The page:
Laboratory and instrumental examinations

Neuroimaging findings

There are three cardinal neuroradiological features of AGS: cerebral calcification, white matter abnormalities and cerebral atrophy. 
Cerebral calcification (deposits of calcium) is typically located bilaterally in the basal ganglia (particularly the globus pallidus, putamen, caudate nucleus), frequently in the cerebellar dentate nuclei, and often in the frontal and parietal white matter too; however, it can also be present in less common locations such as the periventricular white matter or cerebral cortex. The deposits may be punctuate or larger and more confluent. Calcification can be absent at the onset of the symptoms and instead develop over time, but it is almost always evident at the time of the diagnosis; subsequently it tends to remain stable, even though progression of calcification has been observed in a few cases.   
Even though brain computed tomography (CT) scanning is the most specific neuroradiological diagnostic procedure, cerebral calcification can be identified using various neuroimaging techniques:
-    Brain ultrasound scan. This examination correlates well with the brain CT scan and is particularly useful in newborns/infants, during the period when the anterior fontanelle is still open. However, it is limited by its low specificity, as an ultrasound scan cannot accurately distinguish calcification from other very hyperechoic areas due to bleeding, swelling, infection or inflammation, for example. 
-    Brain magnetic resonance imaging  (MRI) using T2*-weighted and gradient echo sequences that allow greater sensitivity in detecting calcification, yet without reaching the levels obtained with brain CT scans, given that positive gradient echo signals can also derive from iron deposits or bleeding. To overcome this problem a new 3D gradient echo technique has been introduced (susceptibility-weighted imaging, SWI) that, having a high spatial resolution, allows calcification to be detected with the same precision as with CT.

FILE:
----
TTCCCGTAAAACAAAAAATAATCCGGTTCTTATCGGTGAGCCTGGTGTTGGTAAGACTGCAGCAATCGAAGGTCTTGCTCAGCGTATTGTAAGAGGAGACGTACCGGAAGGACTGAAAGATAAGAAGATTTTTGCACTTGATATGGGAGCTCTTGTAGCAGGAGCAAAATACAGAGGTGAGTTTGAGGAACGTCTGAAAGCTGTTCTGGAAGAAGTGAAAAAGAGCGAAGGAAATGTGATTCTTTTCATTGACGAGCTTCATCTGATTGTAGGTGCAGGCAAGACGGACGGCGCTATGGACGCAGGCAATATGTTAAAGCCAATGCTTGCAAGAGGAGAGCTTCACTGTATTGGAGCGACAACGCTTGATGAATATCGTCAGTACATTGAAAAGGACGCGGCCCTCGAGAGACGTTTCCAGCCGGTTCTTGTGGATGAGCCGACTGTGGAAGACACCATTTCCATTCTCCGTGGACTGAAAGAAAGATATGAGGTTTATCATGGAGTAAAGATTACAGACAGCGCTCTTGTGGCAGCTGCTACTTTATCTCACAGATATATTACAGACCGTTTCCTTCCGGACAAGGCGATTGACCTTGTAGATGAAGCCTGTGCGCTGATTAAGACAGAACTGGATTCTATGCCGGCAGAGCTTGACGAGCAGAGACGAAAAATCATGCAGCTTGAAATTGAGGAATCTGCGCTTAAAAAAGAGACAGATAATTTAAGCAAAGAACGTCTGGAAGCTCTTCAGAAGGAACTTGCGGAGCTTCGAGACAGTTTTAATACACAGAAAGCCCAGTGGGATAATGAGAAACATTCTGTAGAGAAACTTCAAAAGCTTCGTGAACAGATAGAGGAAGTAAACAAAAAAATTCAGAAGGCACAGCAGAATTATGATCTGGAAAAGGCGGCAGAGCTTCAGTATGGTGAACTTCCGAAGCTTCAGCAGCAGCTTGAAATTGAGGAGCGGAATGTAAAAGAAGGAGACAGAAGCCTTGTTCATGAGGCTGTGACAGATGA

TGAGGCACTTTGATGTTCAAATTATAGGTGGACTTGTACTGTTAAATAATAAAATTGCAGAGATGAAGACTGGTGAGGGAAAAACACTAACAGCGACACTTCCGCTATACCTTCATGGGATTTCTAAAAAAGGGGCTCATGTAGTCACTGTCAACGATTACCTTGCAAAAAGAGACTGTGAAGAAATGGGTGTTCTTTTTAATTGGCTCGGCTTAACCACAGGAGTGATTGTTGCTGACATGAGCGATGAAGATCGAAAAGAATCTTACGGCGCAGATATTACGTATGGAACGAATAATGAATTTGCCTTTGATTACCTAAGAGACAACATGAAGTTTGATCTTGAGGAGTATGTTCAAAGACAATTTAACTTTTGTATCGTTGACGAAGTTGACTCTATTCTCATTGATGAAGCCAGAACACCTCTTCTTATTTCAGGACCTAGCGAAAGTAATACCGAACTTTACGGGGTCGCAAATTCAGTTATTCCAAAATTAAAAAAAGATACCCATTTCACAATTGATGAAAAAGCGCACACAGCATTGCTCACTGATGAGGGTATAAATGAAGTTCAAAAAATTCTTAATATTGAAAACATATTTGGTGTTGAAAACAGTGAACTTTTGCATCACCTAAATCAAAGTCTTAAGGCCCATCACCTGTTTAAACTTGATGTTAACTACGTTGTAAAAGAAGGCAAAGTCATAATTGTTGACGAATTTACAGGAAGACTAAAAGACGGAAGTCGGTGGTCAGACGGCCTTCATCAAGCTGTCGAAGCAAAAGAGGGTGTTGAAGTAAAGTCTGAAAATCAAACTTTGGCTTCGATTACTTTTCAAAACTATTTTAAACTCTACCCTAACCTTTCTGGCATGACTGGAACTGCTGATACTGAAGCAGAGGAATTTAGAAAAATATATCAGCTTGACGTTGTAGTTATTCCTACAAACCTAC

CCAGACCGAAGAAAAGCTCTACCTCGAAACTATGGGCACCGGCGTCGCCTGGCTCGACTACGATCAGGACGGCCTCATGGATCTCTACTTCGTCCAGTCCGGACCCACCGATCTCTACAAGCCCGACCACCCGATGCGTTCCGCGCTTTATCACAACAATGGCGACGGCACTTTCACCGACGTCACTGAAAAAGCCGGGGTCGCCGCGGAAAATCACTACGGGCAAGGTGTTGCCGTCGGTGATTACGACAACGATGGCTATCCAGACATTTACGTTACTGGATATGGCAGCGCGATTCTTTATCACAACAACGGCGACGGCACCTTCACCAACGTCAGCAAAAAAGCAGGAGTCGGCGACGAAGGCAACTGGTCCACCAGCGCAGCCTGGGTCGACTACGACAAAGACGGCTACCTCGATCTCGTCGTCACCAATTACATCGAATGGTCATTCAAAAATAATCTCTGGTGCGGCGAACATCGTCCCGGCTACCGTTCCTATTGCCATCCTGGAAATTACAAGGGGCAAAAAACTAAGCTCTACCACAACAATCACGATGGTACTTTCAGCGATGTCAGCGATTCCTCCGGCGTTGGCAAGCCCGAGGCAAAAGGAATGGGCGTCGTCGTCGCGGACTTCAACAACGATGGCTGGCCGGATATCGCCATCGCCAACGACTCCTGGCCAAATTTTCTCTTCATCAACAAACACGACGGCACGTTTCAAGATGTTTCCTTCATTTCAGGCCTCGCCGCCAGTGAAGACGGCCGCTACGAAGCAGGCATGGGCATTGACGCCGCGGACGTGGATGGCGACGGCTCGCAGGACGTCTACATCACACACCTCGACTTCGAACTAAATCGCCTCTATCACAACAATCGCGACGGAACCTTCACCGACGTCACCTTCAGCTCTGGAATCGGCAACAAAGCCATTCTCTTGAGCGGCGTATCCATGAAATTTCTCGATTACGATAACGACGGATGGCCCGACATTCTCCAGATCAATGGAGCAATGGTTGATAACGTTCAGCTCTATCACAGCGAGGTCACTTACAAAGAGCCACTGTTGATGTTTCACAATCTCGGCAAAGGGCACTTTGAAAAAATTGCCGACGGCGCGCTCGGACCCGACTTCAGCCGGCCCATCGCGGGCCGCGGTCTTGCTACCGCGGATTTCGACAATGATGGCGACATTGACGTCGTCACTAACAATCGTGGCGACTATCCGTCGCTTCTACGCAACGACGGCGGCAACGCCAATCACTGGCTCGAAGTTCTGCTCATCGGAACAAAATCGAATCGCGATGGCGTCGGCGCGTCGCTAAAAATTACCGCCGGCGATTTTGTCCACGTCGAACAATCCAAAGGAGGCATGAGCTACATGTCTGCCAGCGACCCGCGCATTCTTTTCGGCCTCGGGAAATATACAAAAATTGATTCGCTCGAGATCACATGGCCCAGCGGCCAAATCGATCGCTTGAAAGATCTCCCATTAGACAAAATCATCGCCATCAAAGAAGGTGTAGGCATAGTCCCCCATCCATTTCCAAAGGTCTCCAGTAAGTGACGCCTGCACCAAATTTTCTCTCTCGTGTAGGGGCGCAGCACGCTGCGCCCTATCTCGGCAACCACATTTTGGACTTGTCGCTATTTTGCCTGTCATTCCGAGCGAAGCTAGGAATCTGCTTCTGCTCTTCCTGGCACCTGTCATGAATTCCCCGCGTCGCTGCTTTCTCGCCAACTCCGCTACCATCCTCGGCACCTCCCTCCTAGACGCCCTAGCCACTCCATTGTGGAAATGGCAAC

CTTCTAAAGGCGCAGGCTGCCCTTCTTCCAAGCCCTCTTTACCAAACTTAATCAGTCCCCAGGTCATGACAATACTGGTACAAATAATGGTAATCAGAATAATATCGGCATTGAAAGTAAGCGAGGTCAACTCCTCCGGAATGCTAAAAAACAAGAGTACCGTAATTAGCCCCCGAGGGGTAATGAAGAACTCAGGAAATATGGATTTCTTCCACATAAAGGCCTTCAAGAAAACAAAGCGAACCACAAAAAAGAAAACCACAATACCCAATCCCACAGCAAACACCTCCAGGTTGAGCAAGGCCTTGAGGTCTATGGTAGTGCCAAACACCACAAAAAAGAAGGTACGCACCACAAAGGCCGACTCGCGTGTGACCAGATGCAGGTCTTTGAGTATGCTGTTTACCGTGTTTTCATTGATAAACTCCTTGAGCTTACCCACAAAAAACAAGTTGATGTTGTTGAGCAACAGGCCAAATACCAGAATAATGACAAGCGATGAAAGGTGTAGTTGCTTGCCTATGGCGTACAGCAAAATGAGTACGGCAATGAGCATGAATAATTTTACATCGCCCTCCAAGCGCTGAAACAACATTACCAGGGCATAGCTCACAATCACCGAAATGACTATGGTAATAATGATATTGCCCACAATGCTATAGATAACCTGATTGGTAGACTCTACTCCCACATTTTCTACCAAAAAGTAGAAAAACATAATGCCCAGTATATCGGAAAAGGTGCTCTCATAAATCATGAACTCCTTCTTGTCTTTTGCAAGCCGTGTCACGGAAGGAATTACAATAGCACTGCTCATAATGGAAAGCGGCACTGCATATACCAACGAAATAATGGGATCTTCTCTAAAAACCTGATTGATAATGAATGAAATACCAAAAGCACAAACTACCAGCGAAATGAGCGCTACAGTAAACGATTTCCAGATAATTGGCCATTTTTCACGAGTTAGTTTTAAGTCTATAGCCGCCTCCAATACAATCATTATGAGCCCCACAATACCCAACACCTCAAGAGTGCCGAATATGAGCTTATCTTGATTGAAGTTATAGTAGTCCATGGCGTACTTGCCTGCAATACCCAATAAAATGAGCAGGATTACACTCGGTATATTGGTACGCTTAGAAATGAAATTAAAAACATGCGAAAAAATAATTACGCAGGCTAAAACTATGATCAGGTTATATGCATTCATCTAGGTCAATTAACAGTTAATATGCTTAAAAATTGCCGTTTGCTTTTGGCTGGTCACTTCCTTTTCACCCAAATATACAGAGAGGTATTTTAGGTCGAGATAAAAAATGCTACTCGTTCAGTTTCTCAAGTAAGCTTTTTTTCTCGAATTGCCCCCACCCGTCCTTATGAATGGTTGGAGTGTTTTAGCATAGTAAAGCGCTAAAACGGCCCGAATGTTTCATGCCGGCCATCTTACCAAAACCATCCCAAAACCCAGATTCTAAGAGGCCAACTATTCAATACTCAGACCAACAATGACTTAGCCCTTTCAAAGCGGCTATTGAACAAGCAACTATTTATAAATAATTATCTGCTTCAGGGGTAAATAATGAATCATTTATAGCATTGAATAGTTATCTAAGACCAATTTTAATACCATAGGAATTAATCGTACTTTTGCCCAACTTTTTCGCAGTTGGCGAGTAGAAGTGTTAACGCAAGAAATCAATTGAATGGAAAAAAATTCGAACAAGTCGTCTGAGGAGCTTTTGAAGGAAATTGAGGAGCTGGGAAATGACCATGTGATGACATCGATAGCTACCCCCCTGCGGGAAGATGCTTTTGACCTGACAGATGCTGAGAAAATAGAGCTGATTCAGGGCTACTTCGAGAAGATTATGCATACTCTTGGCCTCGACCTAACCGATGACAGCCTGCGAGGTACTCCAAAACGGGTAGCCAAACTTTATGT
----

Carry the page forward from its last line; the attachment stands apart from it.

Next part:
It is important to be aware that in the presence of a clinical picture suggestive of AGS, the presence of cerebral calcification constitutes a very important diagnostic sign. It should carefully be sought, using appropriate neuroimaging techniques, in all cases of unexplained leukoencephalopathy. It is also important to remember that, at least at the onset of the disease, the presence of calcification should not be regarded as an indispensable diagnostic criterion, given that it may not appear until a later stage of the disease.
 Another typical feature of the syndrome is the presence, in more than 90% of cases, of white matter abnormalities (leukodystrophy). Generally these changes are widespread, confluent and symmetrical and they sometimes show a tendency to cystic degeneration. They are located mainly in the periventricular areas and in the deep and subcortical white matter, sometimes showing a widespread and sometimes an anteroposterior distribution. 
These abnormalities are detectable as hypodense areas on brain CT scans and as hyperintense areas on T2-weighted brain MRI.
Cerebral atrophy is the third cardinal neuroradiological feature of AGS, present in the vast majority of patients (around 92% of the cases reported in the literature). It remains stable or tends to progress, as shown by cases followed up over time. It is located mainly at the level of the frontal and/or temporal lobes where it shows a distinctive simple spiral pattern; the brainstem, cerebellum, basal ganglia and corpus callosum may often be atrophic, too. The cerebral atrophy is a consequence of the white matter alterations and loss, and does not usually involve the cerebral cortex.